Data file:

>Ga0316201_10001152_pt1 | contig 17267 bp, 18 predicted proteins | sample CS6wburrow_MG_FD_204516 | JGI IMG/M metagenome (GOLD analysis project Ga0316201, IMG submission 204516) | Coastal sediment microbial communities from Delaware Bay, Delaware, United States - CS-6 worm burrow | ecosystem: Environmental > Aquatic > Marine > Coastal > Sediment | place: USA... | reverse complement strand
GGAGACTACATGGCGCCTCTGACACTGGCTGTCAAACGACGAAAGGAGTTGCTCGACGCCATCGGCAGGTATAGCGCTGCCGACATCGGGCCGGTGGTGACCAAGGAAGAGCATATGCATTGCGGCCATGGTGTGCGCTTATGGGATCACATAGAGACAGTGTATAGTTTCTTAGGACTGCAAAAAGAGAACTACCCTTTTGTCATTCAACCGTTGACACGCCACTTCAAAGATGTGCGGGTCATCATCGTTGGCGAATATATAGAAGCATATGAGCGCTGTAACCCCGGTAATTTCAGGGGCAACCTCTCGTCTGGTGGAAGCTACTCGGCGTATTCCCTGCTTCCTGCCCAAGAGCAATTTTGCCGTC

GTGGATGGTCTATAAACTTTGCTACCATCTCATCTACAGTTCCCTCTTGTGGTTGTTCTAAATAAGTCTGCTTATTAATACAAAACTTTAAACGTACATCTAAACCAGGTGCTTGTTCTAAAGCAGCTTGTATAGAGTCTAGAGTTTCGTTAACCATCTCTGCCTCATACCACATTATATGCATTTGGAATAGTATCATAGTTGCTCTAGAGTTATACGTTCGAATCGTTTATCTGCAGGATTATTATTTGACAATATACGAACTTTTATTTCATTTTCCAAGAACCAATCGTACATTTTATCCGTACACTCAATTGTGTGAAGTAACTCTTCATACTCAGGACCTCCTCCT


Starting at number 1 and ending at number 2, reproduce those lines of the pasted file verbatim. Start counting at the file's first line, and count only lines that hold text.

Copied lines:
>Ga0316201_10001152_pt1 | contig 17267 bp, 18 predicted proteins | sample CS6wburrow_MG_FD_204516 | JGI IMG/M metagenome (GOLD analysis project Ga0316201, IMG submission 204516) | Coastal sediment microbial communities from Delaware Bay, Delaware, United States - CS-6 worm burrow | ecosystem: Environmental > Aquatic > Marine > Coastal > Sediment | place: USA... | reverse complement strand
GGAGACTACATGGCGCCTCTGACACTGGCTGTCAAACGACGAAAGGAGTTGCTCGACGCCATCGGCAGGTATAGCGCTGCCGACATCGGGCCGGTGGTGACCAAGGAAGAGCATATGCATTGCGGCCATGGTGTGCGCTTATGGGATCACATAGAGACAGTGTATAGTTTCTTAGGACTGCAAAAAGAGAACTACCCTTTTGTCATTCAACCGTTGACACGCCACTTCAAAGATGTGCGGGTCATCATCGTTGGCGAATATATAGAAGCATATGAGCGCTGTAACCCCGGTAATTTCAGGGGCAACCTCTCGTCTGGTGGAAGCTACTCGGCGTATTCCCTGCTTCCTGCCCAAGAGCAATTTTGCCGTC